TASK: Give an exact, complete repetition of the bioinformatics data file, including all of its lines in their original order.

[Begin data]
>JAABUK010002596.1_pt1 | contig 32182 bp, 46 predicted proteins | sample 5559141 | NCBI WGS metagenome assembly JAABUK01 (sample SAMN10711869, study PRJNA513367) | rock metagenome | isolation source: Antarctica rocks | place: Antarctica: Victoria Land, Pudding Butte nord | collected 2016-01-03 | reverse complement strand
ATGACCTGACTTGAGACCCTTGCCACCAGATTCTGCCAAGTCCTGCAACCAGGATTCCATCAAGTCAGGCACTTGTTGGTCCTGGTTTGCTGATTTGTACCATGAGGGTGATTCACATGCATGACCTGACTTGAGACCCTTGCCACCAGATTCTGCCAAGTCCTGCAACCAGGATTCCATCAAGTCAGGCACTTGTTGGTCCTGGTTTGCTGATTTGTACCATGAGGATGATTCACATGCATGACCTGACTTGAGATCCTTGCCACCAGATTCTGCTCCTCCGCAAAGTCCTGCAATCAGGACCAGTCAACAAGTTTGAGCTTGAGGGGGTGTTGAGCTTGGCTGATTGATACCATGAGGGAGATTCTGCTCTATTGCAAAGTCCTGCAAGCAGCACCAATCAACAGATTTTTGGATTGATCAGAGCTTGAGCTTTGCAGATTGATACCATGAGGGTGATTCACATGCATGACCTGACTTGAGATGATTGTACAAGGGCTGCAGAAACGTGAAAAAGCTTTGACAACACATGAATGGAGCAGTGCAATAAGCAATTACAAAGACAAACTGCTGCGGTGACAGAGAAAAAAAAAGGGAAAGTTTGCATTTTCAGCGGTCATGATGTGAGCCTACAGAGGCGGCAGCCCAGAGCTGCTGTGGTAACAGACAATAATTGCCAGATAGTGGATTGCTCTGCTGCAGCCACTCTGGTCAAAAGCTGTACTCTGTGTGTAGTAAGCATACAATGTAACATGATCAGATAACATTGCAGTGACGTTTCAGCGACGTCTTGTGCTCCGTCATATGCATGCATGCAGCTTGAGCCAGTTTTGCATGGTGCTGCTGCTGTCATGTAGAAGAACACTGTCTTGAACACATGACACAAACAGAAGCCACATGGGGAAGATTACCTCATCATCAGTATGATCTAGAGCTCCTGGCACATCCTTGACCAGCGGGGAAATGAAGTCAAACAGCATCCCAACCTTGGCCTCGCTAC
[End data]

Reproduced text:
>JAABUK010002596.1_pt1 | contig 32182 bp, 46 predicted proteins | sample 5559141 | NCBI WGS metagenome assembly JAABUK01 (sample SAMN10711869, study PRJNA513367) | rock metagenome | isolation source: Antarctica rocks | place: Antarctica: Victoria Land, Pudding Butte nord | collected 2016-01-03 | reverse complement strand
ATGACCTGACTTGAGACCCTTGCCACCAGATTCTGCCAAGTCCTGCAACCAGGATTCCATCAAGTCAGGCACTTGTTGGTCCTGGTTTGCTGATTTGTACCATGAGGGTGATTCACATGCATGACCTGACTTGAGACCCTTGCCACCAGATTCTGCCAAGTCCTGCAACCAGGATTCCATCAAGTCAGGCACTTGTTGGTCCTGGTTTGCTGATTTGTACCATGAGGATGATTCACATGCATGACCTGACTTGAGATCCTTGCCACCAGATTCTGCTCCTCCGCAAAGTCCTGCAATCAGGACCAGTCAACAAGTTTGAGCTTGAGGGGGTGTTGAGCTTGGCTGATTGATACCATGAGGGAGATTCTGCTCTATTGCAAAGTCCTGCAAGCAGCACCAATCAACAGATTTTTGGATTGATCAGAGCTTGAGCTTTGCAGATTGATACCATGAGGGTGATTCACATGCATGACCTGACTTGAGATGATTGTACAAGGGCTGCAGAAACGTGAAAAAGCTTTGACAACACATGAATGGAGCAGTGCAATAAGCAATTACAAAGACAAACTGCTGCGGTGACAGAGAAAAAAAAAGGGAAAGTTTGCATTTTCAGCGGTCATGATGTGAGCCTACAGAGGCGGCAGCCCAGAGCTGCTGTGGTAACAGACAATAATTGCCAGATAGTGGATTGCTCTGCTGCAGCCACTCTGGTCAAAAGCTGTACTCTGTGTGTAGTAAGCATACAATGTAACATGATCAGATAACATTGCAGTGACGTTTCAGCGACGTCTTGTGCTCCGTCATATGCATGCATGCAGCTTGAGCCAGTTTTGCATGGTGCTGCTGCTGTCATGTAGAAGAACACTGTCTTGAACACATGACACAAACAGAAGCCACATGGGGAAGATTACCTCATCATCAGTATGATCTAGAGCTCCTGGCACATCCTTGACCAGCGGGGAAATGAAGTCAAACAGCATCCCAACCTTGGCCTCGCTAC